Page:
Today in Denmark: A round-up of the news on Tuesday

Today in Denmark: A round-up of the news on Tuesday
The government is on Tuesday presenting proposals to reform unemployment welfare. Photo: Philip Davali/Ritzau Scanpix
Find out what's going on in Denmark today with The Local's short roundup of the news in less than five minutes.

Government presents proposed reforms for unemployment benefits

The government is this morning presenting proposals to reform rules relating to the two forms of unemployment welfare, dagpenge and kontanthjælp.

Among the changes could be higher requirements to qualify for the welfare and a reduction in the monthly payments, notably for newly graduated students.

Proposed rule changes may also see language requirements for foreign students who remain in Denmark to look for work after completing their studies.

We’ll have more detail in a report, including how foreign residents could be affected, later today.

South Denmark vaccinates two thirds of young people

The South Denmark regional health authority has vaccinated two thirds of 12-15-year-olds against Covid-19, with one third of young people in the age group yet to receive a jab.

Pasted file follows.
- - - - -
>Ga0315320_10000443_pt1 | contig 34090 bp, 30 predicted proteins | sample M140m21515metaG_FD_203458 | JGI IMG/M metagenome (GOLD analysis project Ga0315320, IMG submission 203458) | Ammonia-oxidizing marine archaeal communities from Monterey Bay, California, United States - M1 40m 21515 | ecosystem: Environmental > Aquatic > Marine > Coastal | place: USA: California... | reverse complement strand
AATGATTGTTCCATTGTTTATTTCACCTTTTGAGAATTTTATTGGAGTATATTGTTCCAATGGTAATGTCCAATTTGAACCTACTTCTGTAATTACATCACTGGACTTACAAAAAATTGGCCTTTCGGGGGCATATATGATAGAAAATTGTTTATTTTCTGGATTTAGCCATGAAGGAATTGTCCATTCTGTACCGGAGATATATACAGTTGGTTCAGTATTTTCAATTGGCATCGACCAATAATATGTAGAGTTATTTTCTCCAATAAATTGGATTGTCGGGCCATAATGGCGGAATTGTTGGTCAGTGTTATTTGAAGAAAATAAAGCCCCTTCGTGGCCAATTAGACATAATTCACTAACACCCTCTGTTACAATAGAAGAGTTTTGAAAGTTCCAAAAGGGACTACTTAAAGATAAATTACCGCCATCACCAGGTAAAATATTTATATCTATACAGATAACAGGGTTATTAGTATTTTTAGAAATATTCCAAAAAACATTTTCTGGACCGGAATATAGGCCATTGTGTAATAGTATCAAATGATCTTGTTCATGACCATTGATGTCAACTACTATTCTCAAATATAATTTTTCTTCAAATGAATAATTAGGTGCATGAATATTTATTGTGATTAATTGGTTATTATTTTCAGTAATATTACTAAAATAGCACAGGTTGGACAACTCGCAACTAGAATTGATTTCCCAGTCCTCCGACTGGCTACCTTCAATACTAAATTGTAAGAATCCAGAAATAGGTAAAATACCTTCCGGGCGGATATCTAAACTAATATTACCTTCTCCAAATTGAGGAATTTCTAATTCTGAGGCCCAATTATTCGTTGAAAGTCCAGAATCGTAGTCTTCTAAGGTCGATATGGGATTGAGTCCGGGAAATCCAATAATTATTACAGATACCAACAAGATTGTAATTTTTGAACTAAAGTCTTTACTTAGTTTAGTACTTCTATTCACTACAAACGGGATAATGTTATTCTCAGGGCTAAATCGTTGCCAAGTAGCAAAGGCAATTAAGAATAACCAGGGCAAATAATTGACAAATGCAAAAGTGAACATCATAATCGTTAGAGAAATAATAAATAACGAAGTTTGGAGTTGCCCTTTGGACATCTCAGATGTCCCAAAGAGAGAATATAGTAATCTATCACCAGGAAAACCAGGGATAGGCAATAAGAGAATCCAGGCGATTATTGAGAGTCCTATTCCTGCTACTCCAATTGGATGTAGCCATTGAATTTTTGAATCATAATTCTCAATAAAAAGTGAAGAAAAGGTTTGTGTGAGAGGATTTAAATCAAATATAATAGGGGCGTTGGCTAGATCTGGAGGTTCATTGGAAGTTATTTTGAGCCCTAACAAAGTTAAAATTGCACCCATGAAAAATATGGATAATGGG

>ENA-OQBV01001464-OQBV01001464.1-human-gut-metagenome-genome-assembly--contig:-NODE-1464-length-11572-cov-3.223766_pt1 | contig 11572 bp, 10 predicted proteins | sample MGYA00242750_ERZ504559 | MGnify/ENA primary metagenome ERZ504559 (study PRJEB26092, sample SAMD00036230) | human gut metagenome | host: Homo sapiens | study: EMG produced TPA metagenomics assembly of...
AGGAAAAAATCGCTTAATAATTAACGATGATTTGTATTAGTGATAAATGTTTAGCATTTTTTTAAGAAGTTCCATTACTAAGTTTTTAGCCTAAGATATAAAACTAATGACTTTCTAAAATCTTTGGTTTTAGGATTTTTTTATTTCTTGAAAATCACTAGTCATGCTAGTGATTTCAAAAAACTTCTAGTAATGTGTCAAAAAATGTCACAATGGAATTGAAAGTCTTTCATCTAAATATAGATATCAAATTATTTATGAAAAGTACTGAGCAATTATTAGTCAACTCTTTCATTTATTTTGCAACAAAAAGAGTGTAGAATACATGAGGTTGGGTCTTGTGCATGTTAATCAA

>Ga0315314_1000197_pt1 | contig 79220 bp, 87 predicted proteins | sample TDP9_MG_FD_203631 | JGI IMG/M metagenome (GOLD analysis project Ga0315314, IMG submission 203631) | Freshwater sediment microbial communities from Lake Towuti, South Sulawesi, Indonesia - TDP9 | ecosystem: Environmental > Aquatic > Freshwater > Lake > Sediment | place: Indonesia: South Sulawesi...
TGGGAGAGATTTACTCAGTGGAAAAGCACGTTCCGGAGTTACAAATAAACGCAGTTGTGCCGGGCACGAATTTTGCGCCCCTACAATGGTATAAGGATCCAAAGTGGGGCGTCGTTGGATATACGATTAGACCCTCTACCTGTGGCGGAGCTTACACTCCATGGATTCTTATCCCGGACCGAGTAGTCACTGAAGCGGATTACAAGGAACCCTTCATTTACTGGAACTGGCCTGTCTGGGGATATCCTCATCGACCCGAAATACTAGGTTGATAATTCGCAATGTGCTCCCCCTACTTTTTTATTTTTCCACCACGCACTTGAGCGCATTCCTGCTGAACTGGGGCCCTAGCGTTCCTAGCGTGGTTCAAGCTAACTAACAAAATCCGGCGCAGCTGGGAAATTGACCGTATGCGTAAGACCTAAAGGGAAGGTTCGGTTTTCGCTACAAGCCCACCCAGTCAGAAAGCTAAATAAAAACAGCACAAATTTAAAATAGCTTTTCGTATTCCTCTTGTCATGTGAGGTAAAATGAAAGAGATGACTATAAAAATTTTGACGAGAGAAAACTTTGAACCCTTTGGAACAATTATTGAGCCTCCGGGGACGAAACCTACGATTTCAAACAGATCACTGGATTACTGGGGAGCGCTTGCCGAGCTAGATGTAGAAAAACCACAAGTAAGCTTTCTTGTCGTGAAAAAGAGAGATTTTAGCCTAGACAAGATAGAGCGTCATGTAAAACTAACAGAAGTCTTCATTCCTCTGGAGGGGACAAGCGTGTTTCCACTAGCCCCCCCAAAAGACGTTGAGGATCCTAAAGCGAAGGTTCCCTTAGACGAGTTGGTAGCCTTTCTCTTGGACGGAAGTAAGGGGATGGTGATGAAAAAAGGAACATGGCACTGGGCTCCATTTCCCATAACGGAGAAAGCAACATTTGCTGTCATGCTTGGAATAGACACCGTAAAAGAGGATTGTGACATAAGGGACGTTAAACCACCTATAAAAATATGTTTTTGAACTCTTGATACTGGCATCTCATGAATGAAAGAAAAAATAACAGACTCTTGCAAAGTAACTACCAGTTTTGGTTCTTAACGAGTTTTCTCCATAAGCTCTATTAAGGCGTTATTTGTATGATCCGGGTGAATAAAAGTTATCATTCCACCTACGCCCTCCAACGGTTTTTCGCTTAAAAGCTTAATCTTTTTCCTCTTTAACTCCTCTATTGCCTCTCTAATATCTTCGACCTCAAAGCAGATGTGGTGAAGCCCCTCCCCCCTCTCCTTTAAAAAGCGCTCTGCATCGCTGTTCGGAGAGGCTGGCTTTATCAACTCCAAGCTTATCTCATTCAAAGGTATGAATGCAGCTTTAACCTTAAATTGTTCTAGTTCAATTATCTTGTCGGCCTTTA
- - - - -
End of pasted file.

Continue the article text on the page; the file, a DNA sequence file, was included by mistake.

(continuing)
The target for vaccination is 90 percent. Health authorities in Copenhagen and on Zealand have set up pop-up vaccination centres in an effort to reach this target, broadcaster DR reports.

Younger children to be tested at schools

The Danish Health Authority yesterday announced that children will no longer be sent home from school after close contact with a Covid-19 case, instead undergoing frequent testing following the suspected contact.

Testing will now be offered to 9-11 year olds, the health and education ministries confirmed in a statement last night.

That is part of an effort to reduce the spread of the delta variant of Covid-19 in children under the age of 12, who are not eligible for vaccination.

Tests will be offered at schools if there is sufficient capacity or at local test centres as an alternative.

Treasure discovery could yield new knowledge of pre-Viking people

An amateur archeologist has found 22 gold objects with sixth century symbols that could yield new details about pre-Viking peoples in Denmark, the museum that will house the treasure said yesterday.

Some of the objects have runic motifs and inscriptions which may refer to the rulers of the time, but also recall Norse mythology.

One piece even refers to the Roman emperor Constantine from the early 4th century.

More on that story here.

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